Tagged: Midwest

Ron Swanson’s Red Tiger Woods Polo

Nick Offerman as Ron Swanson on Parks and Recreation (Episode 2.08: "Ron and Tammy")

Nick Offerman as Ron Swanson on Parks and Recreation (Episode 2.08: “Ron and Tammy”)

Vitals

Nick Offerman as Ron Swanson, surly libertarian city parks director and jazz saxophonist

Pawnee, Indiana, Fall 2009

Series: Parks and Recreation
Episode: “Ron and Tammy” (Episode 2.08)
Air Date: November 5, 2009
Director: Troy Miller
Created by: Greg Daniels & Michael Schur
Costume Designer: Kelli Jones

Background

By design, little attention is paid to Ron Swanson’s clothing throughout Parks and Recreation. In fact, Ron’s style could best be summed up by saying he dresses like a non-threatening suburban dad, as opposed to Tom Haverford (Aziz Ansari), who basks in the show’s sartorial attention with his “Brooks Brothers Boys” suits. We even learn, in “Ron and Tammys” (Episode 4.02), that Ron has only spent $40 on clothes in the past five years.

That said, there is one thing that gets Ron to care about what he pulls out of his closet that morning… and that’s his activity from the night before. Continue reading

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Ray Charles’ Blue Silk Stage Suit

Jamie Foxx as Ray Charles in Ray (2004)

Jamie Foxx as Ray Charles in Ray (2004)

Vitals

Jamie Foxx as Ray Charles, groundbreaking R&B musician

Indianapolis, Fall 1961

Film: Ray
Release Date: October 29, 2004
Director: Taylor Hackford
Costume Designer: Sharen Davis

Background

On a suggestion from a great reader of this blog, I revisited Jamie Foxx’s Academy Award-winning performance as Ray Charles in 2004’s Ray and noticed the abundance of excellent period costumes that Foxx wears as the titular virtuoso.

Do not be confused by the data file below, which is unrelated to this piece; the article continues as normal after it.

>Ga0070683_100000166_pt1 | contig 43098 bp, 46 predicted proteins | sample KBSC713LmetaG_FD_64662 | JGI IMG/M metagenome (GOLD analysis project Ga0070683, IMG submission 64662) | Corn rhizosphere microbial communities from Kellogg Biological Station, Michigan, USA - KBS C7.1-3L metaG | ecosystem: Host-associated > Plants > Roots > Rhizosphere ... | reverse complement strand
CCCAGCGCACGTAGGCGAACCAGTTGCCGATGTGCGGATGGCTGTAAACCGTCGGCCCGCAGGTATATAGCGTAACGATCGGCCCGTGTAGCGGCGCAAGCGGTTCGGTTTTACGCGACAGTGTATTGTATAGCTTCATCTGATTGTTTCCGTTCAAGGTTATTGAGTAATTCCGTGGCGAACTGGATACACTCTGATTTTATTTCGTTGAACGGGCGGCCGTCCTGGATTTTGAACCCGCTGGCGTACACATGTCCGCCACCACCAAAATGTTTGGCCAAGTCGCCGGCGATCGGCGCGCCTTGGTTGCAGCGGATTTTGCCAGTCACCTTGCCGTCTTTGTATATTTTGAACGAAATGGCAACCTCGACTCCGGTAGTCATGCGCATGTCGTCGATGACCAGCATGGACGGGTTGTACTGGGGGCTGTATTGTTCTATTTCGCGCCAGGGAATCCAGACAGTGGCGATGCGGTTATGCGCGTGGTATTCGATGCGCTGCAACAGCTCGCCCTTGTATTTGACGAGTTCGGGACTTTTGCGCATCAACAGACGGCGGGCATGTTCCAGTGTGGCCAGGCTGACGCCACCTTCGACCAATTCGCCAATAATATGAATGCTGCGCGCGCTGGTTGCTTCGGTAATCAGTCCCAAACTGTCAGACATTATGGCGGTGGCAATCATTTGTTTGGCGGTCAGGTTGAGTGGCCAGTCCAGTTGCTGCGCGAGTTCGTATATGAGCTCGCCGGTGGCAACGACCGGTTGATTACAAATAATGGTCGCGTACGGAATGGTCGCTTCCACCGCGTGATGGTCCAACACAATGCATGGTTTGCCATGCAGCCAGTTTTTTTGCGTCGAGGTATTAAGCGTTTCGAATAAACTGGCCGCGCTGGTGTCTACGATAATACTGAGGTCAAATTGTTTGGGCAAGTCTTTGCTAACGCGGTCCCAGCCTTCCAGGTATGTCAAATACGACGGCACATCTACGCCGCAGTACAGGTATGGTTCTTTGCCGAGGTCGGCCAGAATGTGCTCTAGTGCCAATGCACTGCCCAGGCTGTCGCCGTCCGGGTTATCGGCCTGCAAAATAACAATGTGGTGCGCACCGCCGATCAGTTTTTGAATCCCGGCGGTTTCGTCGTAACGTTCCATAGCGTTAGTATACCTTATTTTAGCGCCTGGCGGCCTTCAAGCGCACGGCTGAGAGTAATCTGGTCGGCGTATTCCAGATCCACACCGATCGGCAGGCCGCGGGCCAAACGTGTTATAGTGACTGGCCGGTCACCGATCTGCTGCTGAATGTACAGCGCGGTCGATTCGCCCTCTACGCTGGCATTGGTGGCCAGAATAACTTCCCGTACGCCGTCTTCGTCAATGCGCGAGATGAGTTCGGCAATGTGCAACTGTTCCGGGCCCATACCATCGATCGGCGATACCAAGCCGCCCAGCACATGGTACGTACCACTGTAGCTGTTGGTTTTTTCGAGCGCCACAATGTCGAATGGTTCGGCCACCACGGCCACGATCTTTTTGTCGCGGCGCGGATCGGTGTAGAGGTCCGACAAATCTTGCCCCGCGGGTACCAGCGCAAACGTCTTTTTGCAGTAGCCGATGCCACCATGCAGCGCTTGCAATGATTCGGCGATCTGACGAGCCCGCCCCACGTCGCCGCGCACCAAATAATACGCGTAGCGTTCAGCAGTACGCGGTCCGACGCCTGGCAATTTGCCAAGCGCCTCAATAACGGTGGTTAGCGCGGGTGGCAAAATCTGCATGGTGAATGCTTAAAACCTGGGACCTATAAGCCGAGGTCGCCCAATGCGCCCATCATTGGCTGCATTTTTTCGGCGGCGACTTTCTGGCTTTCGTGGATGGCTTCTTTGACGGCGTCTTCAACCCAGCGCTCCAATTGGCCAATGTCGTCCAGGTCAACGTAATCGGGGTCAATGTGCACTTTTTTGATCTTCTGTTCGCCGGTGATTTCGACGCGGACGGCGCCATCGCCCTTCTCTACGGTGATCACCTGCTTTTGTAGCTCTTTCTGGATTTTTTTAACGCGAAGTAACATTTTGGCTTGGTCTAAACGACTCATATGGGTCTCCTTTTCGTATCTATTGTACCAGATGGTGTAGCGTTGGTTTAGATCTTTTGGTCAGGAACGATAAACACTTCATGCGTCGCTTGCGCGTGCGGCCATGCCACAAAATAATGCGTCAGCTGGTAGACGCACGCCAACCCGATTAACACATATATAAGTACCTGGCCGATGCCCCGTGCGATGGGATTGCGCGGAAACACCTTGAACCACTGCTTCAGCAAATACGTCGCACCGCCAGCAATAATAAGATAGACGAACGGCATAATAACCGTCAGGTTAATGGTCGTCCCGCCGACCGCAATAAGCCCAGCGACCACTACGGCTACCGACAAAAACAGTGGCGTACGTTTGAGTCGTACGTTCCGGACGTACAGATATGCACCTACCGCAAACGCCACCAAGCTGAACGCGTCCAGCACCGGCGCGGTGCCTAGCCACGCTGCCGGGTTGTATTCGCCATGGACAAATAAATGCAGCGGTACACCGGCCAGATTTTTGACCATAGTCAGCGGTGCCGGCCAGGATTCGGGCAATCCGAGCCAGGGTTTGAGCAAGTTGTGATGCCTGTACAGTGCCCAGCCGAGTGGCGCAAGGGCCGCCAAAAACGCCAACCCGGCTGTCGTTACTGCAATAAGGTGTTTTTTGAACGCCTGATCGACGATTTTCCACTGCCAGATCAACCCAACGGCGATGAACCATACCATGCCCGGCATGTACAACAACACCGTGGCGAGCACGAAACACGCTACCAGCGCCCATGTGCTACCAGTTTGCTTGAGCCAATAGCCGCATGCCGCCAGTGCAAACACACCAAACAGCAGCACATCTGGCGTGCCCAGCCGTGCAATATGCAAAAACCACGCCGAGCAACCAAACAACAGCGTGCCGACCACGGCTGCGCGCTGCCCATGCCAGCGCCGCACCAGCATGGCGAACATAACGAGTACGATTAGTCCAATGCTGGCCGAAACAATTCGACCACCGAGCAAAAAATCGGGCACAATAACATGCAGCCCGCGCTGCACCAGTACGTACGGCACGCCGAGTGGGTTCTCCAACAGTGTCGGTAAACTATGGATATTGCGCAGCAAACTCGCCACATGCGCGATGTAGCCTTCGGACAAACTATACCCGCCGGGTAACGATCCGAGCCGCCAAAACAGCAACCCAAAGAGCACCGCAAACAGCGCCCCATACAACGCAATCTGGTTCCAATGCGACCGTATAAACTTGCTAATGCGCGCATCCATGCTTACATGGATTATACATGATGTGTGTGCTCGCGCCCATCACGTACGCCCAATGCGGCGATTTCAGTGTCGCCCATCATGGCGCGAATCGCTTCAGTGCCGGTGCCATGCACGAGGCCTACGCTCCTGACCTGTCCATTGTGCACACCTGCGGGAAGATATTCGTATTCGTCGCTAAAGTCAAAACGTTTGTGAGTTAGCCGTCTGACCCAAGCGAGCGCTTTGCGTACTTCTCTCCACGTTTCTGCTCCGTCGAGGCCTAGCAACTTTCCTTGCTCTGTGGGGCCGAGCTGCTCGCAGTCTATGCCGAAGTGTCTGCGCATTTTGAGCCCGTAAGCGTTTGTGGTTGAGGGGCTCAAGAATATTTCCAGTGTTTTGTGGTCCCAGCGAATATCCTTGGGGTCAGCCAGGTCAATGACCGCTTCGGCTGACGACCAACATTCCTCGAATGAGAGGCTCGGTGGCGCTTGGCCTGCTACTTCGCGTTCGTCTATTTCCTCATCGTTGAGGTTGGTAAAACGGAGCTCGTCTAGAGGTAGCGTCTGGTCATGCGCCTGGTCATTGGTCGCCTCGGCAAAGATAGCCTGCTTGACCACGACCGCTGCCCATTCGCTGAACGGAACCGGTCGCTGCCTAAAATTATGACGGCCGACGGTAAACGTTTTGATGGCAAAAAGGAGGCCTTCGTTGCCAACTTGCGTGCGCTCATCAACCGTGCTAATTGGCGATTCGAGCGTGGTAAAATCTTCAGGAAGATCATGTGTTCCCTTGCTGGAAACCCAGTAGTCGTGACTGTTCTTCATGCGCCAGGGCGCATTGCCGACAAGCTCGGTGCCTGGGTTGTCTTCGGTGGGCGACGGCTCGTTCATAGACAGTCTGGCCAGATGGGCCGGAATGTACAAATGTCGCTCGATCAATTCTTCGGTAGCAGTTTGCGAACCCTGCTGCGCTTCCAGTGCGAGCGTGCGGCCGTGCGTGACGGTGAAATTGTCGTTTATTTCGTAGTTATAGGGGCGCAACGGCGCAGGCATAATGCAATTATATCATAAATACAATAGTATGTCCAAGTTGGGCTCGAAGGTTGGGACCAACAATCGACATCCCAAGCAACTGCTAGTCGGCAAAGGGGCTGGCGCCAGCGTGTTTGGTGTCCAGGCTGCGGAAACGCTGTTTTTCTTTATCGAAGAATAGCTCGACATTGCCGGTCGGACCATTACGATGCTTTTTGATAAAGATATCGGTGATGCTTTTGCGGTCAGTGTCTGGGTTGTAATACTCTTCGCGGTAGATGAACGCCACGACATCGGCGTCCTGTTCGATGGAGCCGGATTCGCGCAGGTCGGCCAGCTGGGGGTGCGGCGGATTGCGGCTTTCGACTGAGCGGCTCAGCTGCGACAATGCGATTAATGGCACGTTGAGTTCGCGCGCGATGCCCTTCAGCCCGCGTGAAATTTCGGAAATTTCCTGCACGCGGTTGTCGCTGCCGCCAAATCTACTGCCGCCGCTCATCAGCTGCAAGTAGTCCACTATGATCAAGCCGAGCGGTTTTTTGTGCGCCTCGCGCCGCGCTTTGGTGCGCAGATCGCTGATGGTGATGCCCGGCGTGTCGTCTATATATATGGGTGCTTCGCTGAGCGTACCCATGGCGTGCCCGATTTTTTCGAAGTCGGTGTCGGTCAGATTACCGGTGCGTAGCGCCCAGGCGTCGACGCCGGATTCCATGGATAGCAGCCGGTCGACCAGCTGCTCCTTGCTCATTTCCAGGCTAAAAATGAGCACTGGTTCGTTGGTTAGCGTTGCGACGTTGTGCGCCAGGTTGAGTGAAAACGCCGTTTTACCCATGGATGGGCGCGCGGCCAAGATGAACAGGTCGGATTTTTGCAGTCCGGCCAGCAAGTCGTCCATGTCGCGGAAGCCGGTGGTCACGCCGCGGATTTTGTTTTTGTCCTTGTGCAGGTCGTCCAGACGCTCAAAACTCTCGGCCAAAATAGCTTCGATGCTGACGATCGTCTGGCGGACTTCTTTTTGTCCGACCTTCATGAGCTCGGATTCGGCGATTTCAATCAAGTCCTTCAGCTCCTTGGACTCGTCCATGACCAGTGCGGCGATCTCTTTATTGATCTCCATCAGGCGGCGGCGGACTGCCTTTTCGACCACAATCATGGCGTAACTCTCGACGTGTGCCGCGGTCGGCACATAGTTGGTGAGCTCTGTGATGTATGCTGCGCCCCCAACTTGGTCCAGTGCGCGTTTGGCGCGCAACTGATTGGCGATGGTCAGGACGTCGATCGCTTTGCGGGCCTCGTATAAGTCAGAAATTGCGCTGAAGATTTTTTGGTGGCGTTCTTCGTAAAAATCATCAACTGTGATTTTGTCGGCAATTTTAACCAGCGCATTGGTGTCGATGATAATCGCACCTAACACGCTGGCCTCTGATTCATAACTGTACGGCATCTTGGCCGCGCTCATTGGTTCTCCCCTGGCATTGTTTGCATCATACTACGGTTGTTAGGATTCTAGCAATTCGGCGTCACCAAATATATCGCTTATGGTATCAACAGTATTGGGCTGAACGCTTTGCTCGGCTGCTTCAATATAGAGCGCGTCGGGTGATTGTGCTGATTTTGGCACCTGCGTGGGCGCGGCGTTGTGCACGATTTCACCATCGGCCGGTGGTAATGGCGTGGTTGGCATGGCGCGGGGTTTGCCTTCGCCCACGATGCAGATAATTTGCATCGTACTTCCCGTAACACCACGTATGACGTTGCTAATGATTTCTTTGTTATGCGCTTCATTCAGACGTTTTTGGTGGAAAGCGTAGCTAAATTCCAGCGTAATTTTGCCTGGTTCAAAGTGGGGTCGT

In addition to Foxx’s Oscar for acting, the 2005 Academy Awards also gave a well-deserved nod to costume designer Sharen Davis, who beautifully recreated the era through Ray’s natty attire both on and off the stage. One outfit that particularly stood out was the black satin-trimmed stage suit in blue flecked silk that Ray wears during a couple of early 1960s gigs across the Midwest. Continue reading

Vandamm’s Gray Tweed Suit in North by Northwest

James Mason as Phillip Vandamm in a promotional photo for North by Northwest (1959).

James Mason as Phillip Vandamm in a promotional photo for North by Northwest (1959).

Vitals

James Mason as Phillip Vandamm, urbane spy and secret-trader

Mount Rushmore, Fall 1958

Film: North by Northwest
Release Date: July 28, 1959
Director: Alfred Hitchcock
Wardrobe Department: Harry Kress

WARNING! Spoilers ahead!

Background

North by Northwest arguably set the tone for spy films in the following decade with its suave and well-suited hero, colorful settings, and elements of dangerous romance. James Mason’s urbane Phillip Vandamm is, in many ways, the archetypal James Bond villain: sinister and deadly but with the ability to be just as charming and debonair as the story’s protagonist.

Vandamm proves to be more sensitive and romantic than one would expect, and James Mason perfectly conveys just how badly Vandamm is stung by Eve’s betrayal. He zips through the Kübler-Ross model in record time, expressing denial (laughing off Leonard’s concerns), anger (punching Leonard), and acceptance (vindictively deciding Eve’s fate “from a great height…over water”) all within seconds of the same scene. Continue reading

“Pretty Boy” Floyd’s Birthday

Steve Kanaly as Charles "Pretty Boy" Floyd in Dillinger (1973).

Steve Kanaly as Charles “Pretty Boy” Floyd in Dillinger (1973).

Vitals